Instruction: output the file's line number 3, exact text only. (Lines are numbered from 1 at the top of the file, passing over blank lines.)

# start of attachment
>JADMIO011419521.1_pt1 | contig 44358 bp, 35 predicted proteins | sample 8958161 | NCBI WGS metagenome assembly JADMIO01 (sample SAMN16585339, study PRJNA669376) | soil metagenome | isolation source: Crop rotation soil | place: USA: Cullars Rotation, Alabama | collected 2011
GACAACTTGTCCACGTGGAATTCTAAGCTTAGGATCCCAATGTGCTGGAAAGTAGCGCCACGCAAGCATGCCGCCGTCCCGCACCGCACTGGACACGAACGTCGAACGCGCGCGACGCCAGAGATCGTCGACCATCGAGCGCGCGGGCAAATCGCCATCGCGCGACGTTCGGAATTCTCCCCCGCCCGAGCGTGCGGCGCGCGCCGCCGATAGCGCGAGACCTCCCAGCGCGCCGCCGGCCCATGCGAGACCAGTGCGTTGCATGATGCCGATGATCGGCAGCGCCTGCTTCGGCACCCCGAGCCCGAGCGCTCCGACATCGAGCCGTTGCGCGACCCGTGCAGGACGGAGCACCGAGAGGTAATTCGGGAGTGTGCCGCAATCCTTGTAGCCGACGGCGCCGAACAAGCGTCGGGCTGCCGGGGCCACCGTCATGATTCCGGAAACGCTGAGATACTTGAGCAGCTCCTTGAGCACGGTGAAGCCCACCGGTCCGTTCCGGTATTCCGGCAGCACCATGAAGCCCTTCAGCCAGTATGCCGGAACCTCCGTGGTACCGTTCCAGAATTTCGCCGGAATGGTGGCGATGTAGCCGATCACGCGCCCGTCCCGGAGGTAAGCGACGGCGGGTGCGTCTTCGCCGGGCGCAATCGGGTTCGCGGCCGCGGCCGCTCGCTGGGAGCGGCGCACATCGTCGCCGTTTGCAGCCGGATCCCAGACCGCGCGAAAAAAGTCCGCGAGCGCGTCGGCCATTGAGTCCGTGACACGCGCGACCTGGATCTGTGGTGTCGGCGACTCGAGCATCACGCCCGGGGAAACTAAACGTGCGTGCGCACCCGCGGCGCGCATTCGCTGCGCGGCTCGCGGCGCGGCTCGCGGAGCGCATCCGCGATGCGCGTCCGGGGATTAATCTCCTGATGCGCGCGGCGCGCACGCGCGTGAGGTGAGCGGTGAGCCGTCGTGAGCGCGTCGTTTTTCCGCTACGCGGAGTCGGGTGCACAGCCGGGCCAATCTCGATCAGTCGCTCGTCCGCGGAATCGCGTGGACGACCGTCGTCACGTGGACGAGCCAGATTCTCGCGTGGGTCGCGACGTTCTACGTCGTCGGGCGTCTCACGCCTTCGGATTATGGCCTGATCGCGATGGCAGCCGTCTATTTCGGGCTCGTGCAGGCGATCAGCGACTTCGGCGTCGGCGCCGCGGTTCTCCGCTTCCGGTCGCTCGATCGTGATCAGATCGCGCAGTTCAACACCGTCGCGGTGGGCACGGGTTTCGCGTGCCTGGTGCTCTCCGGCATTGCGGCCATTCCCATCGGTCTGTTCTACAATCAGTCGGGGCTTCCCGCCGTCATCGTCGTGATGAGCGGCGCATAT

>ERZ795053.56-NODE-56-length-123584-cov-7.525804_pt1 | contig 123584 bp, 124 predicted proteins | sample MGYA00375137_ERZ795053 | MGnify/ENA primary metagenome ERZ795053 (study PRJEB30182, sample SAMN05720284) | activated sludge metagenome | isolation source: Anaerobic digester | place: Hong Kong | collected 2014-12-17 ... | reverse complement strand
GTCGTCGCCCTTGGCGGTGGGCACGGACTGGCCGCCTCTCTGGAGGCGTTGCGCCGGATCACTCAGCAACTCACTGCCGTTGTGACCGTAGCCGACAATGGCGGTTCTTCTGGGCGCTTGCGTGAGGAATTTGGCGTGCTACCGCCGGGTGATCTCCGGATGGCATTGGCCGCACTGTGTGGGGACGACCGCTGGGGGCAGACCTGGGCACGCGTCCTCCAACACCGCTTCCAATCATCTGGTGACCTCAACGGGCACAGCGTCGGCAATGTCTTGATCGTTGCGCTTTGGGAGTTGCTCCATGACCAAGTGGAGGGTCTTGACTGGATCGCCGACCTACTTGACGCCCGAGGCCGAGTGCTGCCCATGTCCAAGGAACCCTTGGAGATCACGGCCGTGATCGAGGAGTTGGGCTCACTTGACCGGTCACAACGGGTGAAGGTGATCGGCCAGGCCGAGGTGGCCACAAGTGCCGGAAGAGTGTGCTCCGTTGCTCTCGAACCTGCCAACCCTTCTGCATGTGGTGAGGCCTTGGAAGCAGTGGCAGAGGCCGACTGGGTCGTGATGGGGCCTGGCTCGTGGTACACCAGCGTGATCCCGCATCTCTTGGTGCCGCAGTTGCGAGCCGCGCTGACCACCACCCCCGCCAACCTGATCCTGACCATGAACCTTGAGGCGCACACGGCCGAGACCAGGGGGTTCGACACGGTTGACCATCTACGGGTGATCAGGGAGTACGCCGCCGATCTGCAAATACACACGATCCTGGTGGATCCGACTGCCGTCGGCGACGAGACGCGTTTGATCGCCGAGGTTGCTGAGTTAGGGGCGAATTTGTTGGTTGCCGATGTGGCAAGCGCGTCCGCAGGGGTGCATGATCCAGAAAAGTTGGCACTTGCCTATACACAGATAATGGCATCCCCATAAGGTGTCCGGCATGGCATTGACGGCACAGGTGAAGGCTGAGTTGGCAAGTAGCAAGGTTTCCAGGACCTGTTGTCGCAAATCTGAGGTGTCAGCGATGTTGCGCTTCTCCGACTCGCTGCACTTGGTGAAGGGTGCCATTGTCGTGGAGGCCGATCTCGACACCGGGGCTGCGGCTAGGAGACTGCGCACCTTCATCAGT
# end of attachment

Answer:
>ERZ795053.56-NODE-56-length-123584-cov-7.525804_pt1 | contig 123584 bp, 124 predicted proteins | sample MGYA00375137_ERZ795053 | MGnify/ENA primary metagenome ERZ795053 (study PRJEB30182, sample SAMN05720284) | activated sludge metagenome | isolation source: Anaerobic digester | place: Hong Kong | collected 2014-12-17 ... | reverse complement strand